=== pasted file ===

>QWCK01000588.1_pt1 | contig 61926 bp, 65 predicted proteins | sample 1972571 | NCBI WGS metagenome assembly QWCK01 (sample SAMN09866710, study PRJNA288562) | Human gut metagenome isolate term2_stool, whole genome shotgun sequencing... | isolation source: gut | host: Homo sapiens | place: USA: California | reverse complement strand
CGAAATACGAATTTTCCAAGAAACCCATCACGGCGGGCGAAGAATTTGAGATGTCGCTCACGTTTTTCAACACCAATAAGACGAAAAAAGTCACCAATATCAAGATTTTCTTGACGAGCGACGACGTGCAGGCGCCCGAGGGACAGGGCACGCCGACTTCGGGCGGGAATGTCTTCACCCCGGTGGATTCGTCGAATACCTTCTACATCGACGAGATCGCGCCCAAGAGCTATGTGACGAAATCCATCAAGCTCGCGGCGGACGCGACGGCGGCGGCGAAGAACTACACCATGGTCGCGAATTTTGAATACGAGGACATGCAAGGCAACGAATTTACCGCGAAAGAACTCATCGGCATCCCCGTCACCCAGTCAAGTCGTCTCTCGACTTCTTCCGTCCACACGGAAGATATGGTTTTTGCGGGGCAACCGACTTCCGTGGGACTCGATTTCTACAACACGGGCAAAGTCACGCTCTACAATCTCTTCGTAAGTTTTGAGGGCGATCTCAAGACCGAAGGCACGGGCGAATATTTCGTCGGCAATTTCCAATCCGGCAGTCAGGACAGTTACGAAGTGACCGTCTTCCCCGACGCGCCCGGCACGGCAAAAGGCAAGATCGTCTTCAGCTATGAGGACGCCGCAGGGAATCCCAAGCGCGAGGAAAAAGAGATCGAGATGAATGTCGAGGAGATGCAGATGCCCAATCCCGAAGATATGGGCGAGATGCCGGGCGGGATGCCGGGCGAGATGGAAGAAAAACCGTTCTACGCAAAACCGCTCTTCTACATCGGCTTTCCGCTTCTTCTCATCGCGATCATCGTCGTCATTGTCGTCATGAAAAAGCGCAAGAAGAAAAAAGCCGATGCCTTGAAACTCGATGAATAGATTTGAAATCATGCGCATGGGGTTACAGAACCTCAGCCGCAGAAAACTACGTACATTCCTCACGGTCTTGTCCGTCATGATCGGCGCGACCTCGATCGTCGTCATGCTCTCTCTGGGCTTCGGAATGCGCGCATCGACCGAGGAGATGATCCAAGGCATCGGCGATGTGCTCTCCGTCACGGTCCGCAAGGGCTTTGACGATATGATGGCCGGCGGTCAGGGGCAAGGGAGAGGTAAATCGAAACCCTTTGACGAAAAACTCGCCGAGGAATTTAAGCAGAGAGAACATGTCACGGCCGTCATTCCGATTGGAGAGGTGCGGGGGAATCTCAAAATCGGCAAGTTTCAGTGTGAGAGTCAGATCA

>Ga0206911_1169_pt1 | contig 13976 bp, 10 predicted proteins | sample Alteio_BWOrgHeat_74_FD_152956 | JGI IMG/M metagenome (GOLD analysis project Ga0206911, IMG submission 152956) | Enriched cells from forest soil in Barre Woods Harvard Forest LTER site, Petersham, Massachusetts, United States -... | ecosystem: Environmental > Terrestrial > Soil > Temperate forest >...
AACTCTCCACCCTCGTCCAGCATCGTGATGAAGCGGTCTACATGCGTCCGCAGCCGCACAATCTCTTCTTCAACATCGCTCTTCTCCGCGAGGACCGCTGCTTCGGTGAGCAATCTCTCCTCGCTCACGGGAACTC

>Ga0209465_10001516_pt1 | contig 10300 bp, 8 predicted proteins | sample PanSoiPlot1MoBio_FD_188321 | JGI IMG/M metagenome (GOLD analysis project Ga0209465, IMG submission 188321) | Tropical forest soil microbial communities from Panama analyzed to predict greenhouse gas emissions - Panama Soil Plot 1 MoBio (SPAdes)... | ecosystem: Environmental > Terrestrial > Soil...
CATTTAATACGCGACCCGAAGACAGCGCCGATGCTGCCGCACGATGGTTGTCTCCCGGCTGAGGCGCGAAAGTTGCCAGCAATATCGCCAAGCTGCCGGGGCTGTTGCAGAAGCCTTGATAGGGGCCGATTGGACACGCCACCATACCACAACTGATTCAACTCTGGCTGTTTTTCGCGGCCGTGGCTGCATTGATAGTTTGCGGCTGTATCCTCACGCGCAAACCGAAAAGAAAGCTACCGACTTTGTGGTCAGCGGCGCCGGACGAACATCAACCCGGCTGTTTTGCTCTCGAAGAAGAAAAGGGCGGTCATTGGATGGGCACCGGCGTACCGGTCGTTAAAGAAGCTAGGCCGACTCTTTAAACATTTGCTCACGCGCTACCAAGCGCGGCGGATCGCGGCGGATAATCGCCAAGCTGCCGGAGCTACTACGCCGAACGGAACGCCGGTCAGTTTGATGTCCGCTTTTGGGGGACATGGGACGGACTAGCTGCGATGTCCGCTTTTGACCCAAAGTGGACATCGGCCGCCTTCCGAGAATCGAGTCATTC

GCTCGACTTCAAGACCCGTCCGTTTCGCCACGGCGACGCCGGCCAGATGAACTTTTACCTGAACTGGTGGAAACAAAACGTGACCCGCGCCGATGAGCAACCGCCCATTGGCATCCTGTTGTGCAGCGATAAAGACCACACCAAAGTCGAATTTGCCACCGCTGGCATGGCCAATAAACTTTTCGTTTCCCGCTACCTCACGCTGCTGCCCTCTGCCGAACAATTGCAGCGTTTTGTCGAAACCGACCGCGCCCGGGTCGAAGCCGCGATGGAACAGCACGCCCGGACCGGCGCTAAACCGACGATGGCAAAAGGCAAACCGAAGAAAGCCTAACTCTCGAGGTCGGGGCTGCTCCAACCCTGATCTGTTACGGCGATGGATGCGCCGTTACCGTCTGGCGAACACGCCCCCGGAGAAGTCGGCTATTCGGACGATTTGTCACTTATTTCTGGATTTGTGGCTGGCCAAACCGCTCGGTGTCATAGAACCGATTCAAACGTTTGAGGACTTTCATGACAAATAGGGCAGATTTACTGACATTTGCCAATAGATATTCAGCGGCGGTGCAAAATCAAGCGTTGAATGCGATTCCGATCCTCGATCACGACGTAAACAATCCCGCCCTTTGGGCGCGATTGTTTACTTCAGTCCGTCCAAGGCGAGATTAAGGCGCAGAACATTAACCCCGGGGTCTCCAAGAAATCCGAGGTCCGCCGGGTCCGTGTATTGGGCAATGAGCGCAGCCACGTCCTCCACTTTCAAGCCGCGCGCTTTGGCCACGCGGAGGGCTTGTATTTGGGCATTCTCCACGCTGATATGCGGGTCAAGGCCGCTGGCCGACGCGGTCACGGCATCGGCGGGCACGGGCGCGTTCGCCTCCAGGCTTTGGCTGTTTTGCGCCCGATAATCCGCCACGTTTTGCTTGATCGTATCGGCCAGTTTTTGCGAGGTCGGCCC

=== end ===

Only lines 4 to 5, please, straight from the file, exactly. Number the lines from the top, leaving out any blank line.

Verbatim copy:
AACTCTCCACCCTCGTCCAGCATCGTGATGAAGCGGTCTACATGCGTCCGCAGCCGCACAATCTCTTCTTCAACATCGCTCTTCTCCGCGAGGACCGCTGCTTCGGTGAGCAATCTCTCCTCGCTCACGGGAACTC

>Ga0209465_10001516_pt1 | contig 10300 bp, 8 predicted proteins | sample PanSoiPlot1MoBio_FD_188321 | JGI IMG/M metagenome (GOLD analysis project Ga0209465, IMG submission 188321) | Tropical forest soil microbial communities from Panama analyzed to predict greenhouse gas emissions - Panama Soil Plot 1 MoBio (SPAdes)... | ecosystem: Environmental > Terrestrial > Soil...